Figure 6. Number of infected people organized by date of insurgence of the first symptoms.
Ijerph 18 01226 g006
Figure 7. PM2.5 concentrations measured for each province.
Figure 7. PM2.5 concentrations measured for each province.
Ijerph 18 01226 g007
Figure 8. PM10 concentrations measured for each province.
Figure 8. PM10 concentrations measured for each province.
Ijerph 18 01226 g008
Figure 9. Co-occurrence of PM10, PM2.5, relative humidity, ambience temperature, and net atmospheric acidity.
Figure 9. Co-occurrence of PM10, PM2.5, relative humidity, ambience temperature, and net atmospheric acidity.
Ijerph 18 01226 g009
Table 1. Pearson correlation coefficients evaluating the correlation between the prevalence infected population and air pollutants average concentrations, respectively.
Table 1. Pearson correlation coefficients evaluating the correlation between the prevalence infected population and air pollutants average concentrations, respectively.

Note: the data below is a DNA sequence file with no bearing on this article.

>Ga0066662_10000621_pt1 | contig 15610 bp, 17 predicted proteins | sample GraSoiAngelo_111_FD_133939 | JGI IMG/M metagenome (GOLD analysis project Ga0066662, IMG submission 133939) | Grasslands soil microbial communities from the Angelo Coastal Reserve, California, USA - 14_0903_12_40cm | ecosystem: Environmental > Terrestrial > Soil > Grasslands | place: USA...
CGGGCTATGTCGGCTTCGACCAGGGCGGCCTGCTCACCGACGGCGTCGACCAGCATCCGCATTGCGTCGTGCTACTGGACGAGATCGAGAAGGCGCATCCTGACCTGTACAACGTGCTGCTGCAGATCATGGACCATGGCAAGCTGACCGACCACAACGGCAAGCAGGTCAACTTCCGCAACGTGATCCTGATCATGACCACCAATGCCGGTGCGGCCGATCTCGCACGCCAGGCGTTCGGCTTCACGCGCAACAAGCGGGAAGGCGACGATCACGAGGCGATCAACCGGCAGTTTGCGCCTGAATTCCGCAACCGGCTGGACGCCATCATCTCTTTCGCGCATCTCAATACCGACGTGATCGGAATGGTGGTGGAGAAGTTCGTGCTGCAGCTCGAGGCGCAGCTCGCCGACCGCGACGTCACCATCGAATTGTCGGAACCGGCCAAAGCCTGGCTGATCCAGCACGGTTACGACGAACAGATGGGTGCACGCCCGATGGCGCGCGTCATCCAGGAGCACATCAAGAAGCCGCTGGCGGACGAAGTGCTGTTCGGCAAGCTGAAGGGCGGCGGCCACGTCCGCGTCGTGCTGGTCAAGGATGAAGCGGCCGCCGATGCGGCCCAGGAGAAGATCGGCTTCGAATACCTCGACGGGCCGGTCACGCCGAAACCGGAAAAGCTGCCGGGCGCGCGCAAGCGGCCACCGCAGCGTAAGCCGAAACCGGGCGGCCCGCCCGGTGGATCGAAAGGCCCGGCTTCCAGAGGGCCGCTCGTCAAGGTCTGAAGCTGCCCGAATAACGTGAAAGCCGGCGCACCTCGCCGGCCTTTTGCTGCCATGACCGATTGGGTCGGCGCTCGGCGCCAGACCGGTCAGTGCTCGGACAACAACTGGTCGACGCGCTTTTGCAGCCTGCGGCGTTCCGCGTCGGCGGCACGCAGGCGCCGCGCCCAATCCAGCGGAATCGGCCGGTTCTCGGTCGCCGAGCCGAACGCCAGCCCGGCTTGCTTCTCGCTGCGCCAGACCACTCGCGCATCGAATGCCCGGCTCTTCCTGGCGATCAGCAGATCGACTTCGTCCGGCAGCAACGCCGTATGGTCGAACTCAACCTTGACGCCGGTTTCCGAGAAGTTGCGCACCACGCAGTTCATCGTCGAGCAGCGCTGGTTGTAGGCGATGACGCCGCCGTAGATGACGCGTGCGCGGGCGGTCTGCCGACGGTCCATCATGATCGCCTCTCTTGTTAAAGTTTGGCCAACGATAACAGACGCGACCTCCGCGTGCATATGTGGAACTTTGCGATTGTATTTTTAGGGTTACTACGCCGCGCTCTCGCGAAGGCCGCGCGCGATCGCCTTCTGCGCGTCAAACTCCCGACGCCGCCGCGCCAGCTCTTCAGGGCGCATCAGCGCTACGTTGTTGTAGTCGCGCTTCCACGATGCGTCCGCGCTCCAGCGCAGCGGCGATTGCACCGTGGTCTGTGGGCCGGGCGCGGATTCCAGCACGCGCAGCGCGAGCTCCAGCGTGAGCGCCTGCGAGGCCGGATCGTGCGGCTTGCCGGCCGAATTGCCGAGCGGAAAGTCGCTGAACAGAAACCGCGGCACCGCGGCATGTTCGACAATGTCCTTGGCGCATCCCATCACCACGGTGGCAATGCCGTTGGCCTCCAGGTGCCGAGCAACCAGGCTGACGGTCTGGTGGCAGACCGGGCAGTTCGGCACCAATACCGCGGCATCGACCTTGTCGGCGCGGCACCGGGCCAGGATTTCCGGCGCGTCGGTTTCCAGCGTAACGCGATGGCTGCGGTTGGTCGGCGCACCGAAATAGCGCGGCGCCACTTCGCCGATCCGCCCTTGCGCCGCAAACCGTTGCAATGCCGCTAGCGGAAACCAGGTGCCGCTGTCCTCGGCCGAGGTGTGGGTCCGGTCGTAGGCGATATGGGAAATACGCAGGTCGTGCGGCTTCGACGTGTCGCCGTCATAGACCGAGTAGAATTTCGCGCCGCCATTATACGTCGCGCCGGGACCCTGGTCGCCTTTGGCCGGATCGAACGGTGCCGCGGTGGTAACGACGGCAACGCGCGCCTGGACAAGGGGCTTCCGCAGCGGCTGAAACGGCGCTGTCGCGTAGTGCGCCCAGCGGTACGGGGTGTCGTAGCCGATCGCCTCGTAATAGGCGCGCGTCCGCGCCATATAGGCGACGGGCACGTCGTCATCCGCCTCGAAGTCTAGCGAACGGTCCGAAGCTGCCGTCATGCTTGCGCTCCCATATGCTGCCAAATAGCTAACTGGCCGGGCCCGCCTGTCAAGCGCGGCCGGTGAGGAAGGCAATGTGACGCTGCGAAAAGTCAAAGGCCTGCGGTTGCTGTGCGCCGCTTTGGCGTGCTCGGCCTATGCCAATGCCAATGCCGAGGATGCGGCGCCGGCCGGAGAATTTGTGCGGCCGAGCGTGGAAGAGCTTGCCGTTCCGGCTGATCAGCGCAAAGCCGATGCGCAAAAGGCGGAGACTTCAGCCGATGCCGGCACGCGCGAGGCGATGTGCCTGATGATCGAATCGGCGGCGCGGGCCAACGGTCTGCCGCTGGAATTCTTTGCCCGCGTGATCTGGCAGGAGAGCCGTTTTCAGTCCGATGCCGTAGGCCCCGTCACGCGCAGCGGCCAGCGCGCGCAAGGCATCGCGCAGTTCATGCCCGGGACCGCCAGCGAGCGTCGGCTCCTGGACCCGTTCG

Prevalence of infected population0.540.51−0.030.310.260.750.510.050.27
Table 2. Cross-correlation values between the daily incidence of infection and the PM2.5 concentration obtained varying the lag between the two series.
Table 2. Cross-correlation values between the daily incidence of infection and the PM2.5 concentration obtained varying the lag between the two series.
Lag (Days)891011121314
Sondrio−0.31− 0.02−0.21
Table 3. Cross-correlation values between the daily incidence of infection and the PM10 concentration obtained varying the lag between the two series.
Table 3. Cross-correlation values between the daily incidence of infection and the PM10 concentration obtained varying the lag between the two series.